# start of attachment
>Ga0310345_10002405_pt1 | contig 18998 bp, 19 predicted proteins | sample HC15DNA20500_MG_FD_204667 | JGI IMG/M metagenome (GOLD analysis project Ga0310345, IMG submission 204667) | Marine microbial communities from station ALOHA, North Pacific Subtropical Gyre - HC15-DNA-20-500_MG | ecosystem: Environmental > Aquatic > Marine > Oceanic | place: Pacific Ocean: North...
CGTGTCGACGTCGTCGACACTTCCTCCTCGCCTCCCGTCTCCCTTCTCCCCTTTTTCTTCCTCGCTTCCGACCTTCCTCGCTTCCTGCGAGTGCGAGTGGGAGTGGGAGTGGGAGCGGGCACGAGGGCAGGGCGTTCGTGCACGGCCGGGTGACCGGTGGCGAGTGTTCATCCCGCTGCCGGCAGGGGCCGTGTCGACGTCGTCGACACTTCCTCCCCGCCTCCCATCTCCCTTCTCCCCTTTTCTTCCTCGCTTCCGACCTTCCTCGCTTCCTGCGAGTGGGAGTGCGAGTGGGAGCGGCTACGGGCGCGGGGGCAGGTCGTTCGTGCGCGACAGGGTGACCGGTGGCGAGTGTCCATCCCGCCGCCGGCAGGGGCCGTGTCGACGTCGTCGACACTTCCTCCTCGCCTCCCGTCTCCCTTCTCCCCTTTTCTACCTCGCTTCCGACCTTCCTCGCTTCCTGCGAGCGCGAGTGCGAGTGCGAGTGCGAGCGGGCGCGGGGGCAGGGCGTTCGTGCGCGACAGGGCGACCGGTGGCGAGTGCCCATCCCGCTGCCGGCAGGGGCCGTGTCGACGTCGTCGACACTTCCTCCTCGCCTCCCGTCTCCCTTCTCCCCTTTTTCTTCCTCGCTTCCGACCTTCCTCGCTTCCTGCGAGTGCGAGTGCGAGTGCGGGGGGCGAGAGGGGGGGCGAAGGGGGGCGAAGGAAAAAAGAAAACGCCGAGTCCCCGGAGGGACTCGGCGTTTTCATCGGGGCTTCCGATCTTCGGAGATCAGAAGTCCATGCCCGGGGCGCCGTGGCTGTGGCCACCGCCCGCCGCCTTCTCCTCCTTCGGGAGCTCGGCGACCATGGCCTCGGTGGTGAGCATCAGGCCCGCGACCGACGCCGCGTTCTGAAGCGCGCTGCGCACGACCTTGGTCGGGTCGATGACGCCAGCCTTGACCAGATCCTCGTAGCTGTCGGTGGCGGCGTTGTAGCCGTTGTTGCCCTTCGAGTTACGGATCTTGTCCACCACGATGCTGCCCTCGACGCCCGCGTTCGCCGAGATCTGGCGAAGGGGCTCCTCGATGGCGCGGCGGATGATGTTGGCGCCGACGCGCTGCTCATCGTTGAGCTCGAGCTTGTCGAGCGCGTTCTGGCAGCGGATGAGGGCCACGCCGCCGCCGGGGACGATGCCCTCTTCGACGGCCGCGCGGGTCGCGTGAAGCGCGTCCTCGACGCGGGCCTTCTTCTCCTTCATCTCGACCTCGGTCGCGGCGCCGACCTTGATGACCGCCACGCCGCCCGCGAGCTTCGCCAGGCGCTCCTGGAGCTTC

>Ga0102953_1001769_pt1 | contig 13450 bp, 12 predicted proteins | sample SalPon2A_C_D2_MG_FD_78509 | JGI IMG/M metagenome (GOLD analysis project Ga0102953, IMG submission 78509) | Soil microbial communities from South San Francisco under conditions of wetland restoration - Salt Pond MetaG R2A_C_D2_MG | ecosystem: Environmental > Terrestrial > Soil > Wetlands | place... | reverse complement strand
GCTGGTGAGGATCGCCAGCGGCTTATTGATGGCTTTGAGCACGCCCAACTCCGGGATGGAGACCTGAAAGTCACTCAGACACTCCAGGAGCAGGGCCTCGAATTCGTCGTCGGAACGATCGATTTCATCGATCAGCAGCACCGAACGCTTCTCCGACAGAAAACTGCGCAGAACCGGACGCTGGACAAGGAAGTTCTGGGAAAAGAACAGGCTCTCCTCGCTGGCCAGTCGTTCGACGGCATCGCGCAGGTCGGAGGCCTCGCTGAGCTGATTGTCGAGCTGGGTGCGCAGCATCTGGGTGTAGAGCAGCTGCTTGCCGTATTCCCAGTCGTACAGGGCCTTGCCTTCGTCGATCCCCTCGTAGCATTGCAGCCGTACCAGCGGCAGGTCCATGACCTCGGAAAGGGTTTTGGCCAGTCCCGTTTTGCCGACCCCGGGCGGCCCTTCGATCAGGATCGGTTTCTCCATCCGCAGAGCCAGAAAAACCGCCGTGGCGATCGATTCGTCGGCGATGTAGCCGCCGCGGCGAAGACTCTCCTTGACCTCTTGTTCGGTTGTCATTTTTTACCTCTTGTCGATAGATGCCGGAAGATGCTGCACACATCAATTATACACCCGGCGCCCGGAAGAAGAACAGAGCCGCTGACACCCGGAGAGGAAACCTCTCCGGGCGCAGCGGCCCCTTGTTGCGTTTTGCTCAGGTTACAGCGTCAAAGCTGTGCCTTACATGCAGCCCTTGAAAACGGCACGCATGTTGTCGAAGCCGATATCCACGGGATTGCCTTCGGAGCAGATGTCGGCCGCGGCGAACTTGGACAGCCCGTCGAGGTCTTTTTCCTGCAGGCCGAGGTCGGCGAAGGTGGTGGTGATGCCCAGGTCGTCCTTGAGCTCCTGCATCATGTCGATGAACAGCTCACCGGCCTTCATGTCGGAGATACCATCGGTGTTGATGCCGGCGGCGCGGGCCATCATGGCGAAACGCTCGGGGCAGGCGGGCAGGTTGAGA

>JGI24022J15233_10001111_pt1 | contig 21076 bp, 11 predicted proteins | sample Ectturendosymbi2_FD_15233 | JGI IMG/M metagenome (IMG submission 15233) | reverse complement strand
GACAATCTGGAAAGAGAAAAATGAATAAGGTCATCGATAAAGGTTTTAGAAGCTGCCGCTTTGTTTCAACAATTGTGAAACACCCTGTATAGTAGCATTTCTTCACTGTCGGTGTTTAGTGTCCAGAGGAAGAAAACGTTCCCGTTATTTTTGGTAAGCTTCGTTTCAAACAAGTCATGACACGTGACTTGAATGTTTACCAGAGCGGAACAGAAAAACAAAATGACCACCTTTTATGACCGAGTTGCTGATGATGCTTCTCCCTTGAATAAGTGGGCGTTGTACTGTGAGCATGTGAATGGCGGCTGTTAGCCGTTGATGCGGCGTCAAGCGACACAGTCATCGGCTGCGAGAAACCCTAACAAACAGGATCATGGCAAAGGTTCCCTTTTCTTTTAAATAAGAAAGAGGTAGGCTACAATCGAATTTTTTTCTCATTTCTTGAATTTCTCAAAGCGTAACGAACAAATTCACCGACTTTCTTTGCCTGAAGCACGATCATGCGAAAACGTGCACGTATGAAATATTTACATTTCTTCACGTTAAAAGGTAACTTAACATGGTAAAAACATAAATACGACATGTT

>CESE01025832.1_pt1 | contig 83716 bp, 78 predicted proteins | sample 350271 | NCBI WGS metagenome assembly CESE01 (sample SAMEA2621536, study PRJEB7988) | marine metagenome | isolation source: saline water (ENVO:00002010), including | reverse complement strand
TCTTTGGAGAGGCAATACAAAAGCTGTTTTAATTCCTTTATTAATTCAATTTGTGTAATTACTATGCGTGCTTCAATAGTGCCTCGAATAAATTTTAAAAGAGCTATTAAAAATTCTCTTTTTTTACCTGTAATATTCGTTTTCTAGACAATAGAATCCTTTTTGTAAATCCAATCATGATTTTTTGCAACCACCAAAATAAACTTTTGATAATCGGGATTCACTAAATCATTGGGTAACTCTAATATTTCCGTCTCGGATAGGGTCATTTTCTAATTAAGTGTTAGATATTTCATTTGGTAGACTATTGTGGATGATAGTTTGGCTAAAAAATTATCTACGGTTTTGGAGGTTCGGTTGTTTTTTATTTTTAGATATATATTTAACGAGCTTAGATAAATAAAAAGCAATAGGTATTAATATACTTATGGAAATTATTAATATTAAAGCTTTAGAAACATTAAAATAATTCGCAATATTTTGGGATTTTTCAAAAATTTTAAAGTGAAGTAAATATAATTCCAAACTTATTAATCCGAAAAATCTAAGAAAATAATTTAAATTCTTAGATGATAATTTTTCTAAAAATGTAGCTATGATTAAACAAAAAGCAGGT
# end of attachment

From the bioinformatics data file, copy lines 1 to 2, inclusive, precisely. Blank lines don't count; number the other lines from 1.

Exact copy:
>Ga0310345_10002405_pt1 | contig 18998 bp, 19 predicted proteins | sample HC15DNA20500_MG_FD_204667 | JGI IMG/M metagenome (GOLD analysis project Ga0310345, IMG submission 204667) | Marine microbial communities from station ALOHA, North Pacific Subtropical Gyre - HC15-DNA-20-500_MG | ecosystem: Environmental > Aquatic > Marine > Oceanic | place: Pacific Ocean: North...
CGTGTCGACGTCGTCGACACTTCCTCCTCGCCTCCCGTCTCCCTTCTCCCCTTTTTCTTCCTCGCTTCCGACCTTCCTCGCTTCCTGCGAGTGCGAGTGGGAGTGGGAGTGGGAGCGGGCACGAGGGCAGGGCGTTCGTGCACGGCCGGGTGACCGGTGGCGAGTGTTCATCCCGCTGCCGGCAGGGGCCGTGTCGACGTCGTCGACACTTCCTCCCCGCCTCCCATCTCCCTTCTCCCCTTTTCTTCCTCGCTTCCGACCTTCCTCGCTTCCTGCGAGTGGGAGTGCGAGTGGGAGCGGCTACGGGCGCGGGGGCAGGTCGTTCGTGCGCGACAGGGTGACCGGTGGCGAGTGTCCATCCCGCCGCCGGCAGGGGCCGTGTCGACGTCGTCGACACTTCCTCCTCGCCTCCCGTCTCCCTTCTCCCCTTTTCTACCTCGCTTCCGACCTTCCTCGCTTCCTGCGAGCGCGAGTGCGAGTGCGAGTGCGAGCGGGCGCGGGGGCAGGGCGTTCGTGCGCGACAGGGCGACCGGTGGCGAGTGCCCATCCCGCTGCCGGCAGGGGCCGTGTCGACGTCGTCGACACTTCCTCCTCGCCTCCCGTCTCCCTTCTCCCCTTTTTCTTCCTCGCTTCCGACCTTCCTCGCTTCCTGCGAGTGCGAGTGCGAGTGCGGGGGGCGAGAGGGGGGGCGAAGGGGGGCGAAGGAAAAAAGAAAACGCCGAGTCCCCGGAGGGACTCGGCGTTTTCATCGGGGCTTCCGATCTTCGGAGATCAGAAGTCCATGCCCGGGGCGCCGTGGCTGTGGCCACCGCCCGCCGCCTTCTCCTCCTTCGGGAGCTCGGCGACCATGGCCTCGGTGGTGAGCATCAGGCCCGCGACCGACGCCGCGTTCTGAAGCGCGCTGCGCACGACCTTGGTCGGGTCGATGACGCCAGCCTTGACCAGATCCTCGTAGCTGTCGGTGGCGGCGTTGTAGCCGTTGTTGCCCTTCGAGTTACGGATCTTGTCCACCACGATGCTGCCCTCGACGCCCGCGTTCGCCGAGATCTGGCGAAGGGGCTCCTCGATGGCGCGGCGGATGATGTTGGCGCCGACGCGCTGCTCATCGTTGAGCTCGAGCTTGTCGAGCGCGTTCTGGCAGCGGATGAGGGCCACGCCGCCGCCGGGGACGATGCCCTCTTCGACGGCCGCGCGGGTCGCGTGAAGCGCGTCCTCGACGCGGGCCTTCTTCTCCTTCATCTCGACCTCGGTCGCGGCGCCGACCTTGATGACCGCCACGCCGCCCGCGAGCTTCGCCAGGCGCTCCTGGAGCTTC